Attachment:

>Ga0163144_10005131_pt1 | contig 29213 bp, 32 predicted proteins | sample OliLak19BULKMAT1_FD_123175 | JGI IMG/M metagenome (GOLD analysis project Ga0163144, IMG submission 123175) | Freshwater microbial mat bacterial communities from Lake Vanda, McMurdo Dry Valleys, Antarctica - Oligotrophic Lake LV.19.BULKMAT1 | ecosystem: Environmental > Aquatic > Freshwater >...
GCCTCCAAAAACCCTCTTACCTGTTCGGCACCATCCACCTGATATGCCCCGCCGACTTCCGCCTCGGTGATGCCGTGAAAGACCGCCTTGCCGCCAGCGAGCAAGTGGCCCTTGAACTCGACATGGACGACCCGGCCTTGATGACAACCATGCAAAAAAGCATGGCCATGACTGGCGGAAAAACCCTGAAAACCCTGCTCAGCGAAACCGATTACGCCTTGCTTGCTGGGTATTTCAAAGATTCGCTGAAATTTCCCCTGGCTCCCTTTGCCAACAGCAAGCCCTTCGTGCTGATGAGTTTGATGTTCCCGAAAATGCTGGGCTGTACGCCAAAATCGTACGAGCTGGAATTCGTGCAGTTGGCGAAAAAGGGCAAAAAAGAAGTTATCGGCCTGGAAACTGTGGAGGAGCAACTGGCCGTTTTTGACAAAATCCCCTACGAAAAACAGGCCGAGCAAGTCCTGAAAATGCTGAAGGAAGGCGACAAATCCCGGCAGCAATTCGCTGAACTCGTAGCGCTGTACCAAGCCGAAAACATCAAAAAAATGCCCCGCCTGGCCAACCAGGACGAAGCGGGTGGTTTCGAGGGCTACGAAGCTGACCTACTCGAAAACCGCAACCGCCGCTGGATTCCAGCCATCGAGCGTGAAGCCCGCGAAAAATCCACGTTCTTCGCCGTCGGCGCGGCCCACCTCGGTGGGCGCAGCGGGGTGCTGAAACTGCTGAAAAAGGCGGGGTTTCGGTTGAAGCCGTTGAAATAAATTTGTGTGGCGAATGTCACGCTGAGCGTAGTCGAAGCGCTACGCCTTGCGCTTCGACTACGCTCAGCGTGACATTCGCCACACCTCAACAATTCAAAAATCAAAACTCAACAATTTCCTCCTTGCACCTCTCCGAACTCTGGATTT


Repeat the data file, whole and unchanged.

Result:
>Ga0163144_10005131_pt1 | contig 29213 bp, 32 predicted proteins | sample OliLak19BULKMAT1_FD_123175 | JGI IMG/M metagenome (GOLD analysis project Ga0163144, IMG submission 123175) | Freshwater microbial mat bacterial communities from Lake Vanda, McMurdo Dry Valleys, Antarctica - Oligotrophic Lake LV.19.BULKMAT1 | ecosystem: Environmental > Aquatic > Freshwater >...
GCCTCCAAAAACCCTCTTACCTGTTCGGCACCATCCACCTGATATGCCCCGCCGACTTCCGCCTCGGTGATGCCGTGAAAGACCGCCTTGCCGCCAGCGAGCAAGTGGCCCTTGAACTCGACATGGACGACCCGGCCTTGATGACAACCATGCAAAAAAGCATGGCCATGACTGGCGGAAAAACCCTGAAAACCCTGCTCAGCGAAACCGATTACGCCTTGCTTGCTGGGTATTTCAAAGATTCGCTGAAATTTCCCCTGGCTCCCTTTGCCAACAGCAAGCCCTTCGTGCTGATGAGTTTGATGTTCCCGAAAATGCTGGGCTGTACGCCAAAATCGTACGAGCTGGAATTCGTGCAGTTGGCGAAAAAGGGCAAAAAAGAAGTTATCGGCCTGGAAACTGTGGAGGAGCAACTGGCCGTTTTTGACAAAATCCCCTACGAAAAACAGGCCGAGCAAGTCCTGAAAATGCTGAAGGAAGGCGACAAATCCCGGCAGCAATTCGCTGAACTCGTAGCGCTGTACCAAGCCGAAAACATCAAAAAAATGCCCCGCCTGGCCAACCAGGACGAAGCGGGTGGTTTCGAGGGCTACGAAGCTGACCTACTCGAAAACCGCAACCGCCGCTGGATTCCAGCCATCGAGCGTGAAGCCCGCGAAAAATCCACGTTCTTCGCCGTCGGCGCGGCCCACCTCGGTGGGCGCAGCGGGGTGCTGAAACTGCTGAAAAAGGCGGGGTTTCGGTTGAAGCCGTTGAAATAAATTTGTGTGGCGAATGTCACGCTGAGCGTAGTCGAAGCGCTACGCCTTGCGCTTCGACTACGCTCAGCGTGACATTCGCCACACCTCAACAATTCAAAAATCAAAACTCAACAATTTCCTCCTTGCACCTCTCCGAACTCTGGATTT